Our oceans are becoming acidic 'at an unprecedented rate', warn scientists - and it's likely to get even worse.
By 2100, acidification could increase by as much as 170% and researchers say that CO2 emissions are to blame.
Atmospheric carbon dioxide (CO2) levels are rising as a result of human
activities, such as fossil fuel burning, and are increasing the acidity of
seawater. Historically, the ocean has absorbed approximately a quarter of all CO2 released into the atmosphere by humans since the start of the industrial revolution, resulting in a 26% increase in its acidity.
Latest research indicates the rate of change may be faster than at any time in the last 300 million years.
This is worrying enough, but what's concerning scientists even more is the way this interacts with other effects of global warming.
Carbon dioxide from the burning of coal, oil and gas has led to the oceans becoming warmer and research has shown that at different depths the oceans are moving less oxygen around because of the increased heat. Together, these effects amplify one another, leading to scientists describing the ocean's future prospects as "hot, sour and breathless."
The rate of change may be too fast for many species or populations to adapt through evolution, possibly leading to the loss of some 30% of ocean species by the end of this century.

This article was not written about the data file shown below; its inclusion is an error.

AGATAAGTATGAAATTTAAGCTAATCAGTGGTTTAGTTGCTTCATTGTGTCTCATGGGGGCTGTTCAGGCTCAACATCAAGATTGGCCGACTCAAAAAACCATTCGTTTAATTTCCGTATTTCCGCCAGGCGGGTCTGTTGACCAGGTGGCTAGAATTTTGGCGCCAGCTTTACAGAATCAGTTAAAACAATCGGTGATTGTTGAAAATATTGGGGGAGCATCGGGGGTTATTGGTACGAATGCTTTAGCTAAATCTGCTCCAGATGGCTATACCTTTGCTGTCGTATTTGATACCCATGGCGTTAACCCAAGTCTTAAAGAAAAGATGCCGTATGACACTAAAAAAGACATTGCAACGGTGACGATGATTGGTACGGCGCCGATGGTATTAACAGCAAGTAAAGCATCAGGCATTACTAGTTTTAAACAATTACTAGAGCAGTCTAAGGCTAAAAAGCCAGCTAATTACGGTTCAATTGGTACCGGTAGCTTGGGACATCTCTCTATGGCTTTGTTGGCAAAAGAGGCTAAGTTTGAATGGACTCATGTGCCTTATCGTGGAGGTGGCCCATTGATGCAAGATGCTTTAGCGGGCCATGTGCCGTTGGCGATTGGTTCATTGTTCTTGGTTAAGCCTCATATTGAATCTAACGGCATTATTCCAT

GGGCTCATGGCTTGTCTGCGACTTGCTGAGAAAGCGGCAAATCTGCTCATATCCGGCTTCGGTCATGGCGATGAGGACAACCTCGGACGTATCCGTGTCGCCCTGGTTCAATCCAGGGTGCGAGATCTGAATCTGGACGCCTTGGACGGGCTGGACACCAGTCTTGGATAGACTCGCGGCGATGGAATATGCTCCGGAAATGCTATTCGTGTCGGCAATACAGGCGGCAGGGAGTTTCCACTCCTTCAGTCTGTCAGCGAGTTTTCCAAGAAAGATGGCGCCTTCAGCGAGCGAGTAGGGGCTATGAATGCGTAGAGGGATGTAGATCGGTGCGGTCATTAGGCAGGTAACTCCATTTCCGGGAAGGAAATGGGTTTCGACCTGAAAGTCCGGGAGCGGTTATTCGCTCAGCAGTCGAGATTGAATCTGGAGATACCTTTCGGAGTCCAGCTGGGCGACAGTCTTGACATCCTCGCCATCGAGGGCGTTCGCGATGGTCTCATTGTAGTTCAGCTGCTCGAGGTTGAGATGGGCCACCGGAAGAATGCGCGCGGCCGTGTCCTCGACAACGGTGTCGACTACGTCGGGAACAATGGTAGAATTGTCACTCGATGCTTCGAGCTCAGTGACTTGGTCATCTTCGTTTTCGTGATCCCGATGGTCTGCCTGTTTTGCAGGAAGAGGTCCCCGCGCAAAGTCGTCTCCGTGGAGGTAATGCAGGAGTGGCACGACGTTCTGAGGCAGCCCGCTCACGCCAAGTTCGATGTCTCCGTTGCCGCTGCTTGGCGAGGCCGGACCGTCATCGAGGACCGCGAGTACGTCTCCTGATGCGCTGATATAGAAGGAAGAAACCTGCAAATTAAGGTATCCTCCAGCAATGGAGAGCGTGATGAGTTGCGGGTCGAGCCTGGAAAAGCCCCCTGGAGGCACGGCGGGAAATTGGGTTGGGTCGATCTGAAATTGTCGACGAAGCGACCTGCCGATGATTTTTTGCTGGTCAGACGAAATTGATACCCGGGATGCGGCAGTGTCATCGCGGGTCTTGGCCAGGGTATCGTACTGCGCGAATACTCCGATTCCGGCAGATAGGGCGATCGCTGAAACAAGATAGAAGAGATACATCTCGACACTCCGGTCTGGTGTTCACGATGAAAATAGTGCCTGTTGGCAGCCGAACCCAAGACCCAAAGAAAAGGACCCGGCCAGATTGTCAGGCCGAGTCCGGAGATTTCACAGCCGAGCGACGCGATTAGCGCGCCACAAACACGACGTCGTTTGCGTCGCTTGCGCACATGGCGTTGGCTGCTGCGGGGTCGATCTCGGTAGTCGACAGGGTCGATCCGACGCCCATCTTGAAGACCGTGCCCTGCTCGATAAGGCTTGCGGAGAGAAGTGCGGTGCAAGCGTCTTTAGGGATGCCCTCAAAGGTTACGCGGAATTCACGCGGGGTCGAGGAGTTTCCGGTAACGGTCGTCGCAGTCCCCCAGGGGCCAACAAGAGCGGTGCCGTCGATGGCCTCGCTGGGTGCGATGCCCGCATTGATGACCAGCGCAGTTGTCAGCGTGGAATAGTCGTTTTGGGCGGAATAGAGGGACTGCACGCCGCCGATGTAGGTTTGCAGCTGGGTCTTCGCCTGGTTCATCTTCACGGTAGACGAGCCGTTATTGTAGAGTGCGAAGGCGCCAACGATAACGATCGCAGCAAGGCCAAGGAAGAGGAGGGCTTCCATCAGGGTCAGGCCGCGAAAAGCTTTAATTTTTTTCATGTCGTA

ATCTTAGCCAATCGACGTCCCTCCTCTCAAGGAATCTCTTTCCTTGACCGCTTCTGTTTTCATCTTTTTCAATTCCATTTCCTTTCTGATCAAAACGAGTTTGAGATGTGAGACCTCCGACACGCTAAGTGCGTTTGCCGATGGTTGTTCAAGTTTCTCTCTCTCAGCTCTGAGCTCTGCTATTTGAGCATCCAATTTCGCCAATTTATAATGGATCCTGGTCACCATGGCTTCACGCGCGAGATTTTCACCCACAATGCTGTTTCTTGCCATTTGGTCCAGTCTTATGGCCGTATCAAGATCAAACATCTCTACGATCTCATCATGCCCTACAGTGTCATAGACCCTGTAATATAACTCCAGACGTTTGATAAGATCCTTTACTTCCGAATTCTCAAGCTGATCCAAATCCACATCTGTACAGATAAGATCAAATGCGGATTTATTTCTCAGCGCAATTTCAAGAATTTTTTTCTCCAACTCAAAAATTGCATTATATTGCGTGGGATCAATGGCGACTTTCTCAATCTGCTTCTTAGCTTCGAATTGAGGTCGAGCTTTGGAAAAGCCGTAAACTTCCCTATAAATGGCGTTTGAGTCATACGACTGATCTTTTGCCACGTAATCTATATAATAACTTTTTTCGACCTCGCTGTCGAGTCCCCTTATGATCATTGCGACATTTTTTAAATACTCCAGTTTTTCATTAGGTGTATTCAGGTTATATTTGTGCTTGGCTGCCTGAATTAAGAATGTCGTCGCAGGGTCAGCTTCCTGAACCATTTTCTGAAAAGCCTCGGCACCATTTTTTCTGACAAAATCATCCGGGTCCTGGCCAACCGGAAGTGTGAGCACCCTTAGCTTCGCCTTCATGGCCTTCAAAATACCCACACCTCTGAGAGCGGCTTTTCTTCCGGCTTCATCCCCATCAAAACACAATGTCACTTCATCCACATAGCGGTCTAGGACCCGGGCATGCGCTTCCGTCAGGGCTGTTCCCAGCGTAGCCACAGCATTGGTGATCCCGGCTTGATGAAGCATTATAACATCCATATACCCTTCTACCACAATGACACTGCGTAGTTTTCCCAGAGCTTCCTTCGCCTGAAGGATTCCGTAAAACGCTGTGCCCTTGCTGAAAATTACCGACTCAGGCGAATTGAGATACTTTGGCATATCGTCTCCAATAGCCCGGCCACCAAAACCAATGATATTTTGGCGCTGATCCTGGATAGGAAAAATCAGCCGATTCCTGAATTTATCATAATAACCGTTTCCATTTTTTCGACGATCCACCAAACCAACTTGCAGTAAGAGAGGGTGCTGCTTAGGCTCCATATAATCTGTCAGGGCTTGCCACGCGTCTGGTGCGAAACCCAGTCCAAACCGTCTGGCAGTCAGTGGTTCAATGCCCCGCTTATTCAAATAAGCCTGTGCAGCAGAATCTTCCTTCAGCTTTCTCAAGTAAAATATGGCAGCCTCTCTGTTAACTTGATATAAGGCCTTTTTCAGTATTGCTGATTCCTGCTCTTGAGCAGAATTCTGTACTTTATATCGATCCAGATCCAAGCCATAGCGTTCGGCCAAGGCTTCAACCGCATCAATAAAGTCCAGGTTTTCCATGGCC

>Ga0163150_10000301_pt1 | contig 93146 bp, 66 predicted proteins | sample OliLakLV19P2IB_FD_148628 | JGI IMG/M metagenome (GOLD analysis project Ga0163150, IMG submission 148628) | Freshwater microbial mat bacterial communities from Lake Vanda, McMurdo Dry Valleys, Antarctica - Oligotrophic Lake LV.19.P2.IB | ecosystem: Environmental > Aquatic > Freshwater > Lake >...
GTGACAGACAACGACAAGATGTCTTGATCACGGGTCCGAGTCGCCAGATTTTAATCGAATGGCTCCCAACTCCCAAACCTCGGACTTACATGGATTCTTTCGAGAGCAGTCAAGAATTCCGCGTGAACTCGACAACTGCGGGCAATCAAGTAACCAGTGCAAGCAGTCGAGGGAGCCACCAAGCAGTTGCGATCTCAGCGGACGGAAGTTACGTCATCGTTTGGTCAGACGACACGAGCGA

Many organisms show adverse effects of this increased acidity, such as reduced ability to form and maintain shells and skeletons, as well as reduced survival, growth, abundance and larval development and changes in carbonate chemistry of the ocean may hamper or prevent coral reef growth within decades.
The effect of acidity is currently being most profoundly felt in the colder Arctic and Antarctic oceans, which hold more CO2 and are becoming acidic more rapidly than the rest of the world.
By 2020, researchers say that 10% of the Arctic will be inhospitable to species that build their shells from calcium carbonate - and it will be a hostile environment by 2100.
Some of the animals which will be affected are a key part of the food chain, so their loss could have a cascading impact.
Scientists warn that the only way to slow down the rate of acidification in the long term is by significant cuts in CO2 emissions.
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